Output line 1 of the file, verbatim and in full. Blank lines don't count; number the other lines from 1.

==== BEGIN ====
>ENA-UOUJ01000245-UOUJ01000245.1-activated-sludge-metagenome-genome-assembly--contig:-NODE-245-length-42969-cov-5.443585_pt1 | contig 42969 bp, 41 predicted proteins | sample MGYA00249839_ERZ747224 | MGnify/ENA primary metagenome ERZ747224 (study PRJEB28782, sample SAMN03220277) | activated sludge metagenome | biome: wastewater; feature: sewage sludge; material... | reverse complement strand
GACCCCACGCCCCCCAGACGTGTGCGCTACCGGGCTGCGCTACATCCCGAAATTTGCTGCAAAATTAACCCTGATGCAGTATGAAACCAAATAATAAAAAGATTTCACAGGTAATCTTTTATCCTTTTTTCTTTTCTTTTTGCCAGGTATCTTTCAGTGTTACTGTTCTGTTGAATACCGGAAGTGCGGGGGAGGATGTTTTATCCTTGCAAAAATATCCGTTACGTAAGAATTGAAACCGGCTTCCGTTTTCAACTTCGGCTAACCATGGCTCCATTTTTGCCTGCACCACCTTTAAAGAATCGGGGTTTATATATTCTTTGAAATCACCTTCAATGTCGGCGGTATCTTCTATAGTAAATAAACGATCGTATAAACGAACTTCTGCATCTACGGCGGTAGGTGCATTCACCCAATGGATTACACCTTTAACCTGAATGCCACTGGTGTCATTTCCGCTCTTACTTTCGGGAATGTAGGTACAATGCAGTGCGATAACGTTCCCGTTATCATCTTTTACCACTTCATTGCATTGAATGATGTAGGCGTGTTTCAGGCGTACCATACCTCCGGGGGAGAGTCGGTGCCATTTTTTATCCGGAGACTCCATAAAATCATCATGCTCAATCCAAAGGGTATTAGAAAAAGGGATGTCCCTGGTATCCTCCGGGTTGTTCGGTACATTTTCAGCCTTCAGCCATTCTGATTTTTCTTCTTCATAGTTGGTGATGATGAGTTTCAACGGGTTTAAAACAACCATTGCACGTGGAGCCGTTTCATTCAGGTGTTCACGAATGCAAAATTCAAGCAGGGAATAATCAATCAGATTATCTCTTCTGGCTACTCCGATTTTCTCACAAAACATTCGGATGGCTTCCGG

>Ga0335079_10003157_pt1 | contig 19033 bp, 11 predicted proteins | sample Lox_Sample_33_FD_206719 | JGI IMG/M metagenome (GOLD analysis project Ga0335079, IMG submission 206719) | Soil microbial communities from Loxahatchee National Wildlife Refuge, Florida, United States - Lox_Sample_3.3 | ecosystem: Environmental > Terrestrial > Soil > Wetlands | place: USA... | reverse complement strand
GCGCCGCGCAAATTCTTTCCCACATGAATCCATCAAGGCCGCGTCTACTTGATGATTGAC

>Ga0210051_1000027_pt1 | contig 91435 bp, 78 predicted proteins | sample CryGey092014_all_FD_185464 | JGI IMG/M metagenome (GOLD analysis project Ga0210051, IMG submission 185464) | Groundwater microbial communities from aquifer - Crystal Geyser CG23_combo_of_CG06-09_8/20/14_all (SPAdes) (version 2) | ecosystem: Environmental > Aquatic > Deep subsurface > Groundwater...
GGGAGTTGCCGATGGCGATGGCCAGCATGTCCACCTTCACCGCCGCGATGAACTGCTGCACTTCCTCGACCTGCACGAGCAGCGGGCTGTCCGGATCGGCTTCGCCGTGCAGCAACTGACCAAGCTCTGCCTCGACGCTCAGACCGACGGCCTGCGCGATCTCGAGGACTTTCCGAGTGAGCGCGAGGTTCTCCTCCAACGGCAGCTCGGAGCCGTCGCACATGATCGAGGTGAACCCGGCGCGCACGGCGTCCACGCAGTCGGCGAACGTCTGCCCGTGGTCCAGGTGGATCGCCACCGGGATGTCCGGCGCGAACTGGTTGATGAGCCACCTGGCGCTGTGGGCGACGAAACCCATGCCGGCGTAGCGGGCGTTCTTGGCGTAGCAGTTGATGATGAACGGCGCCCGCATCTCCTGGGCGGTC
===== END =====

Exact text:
>ENA-UOUJ01000245-UOUJ01000245.1-activated-sludge-metagenome-genome-assembly--contig:-NODE-245-length-42969-cov-5.443585_pt1 | contig 42969 bp, 41 predicted proteins | sample MGYA00249839_ERZ747224 | MGnify/ENA primary metagenome ERZ747224 (study PRJEB28782, sample SAMN03220277) | activated sludge metagenome | biome: wastewater; feature: sewage sludge; material... | reverse complement strand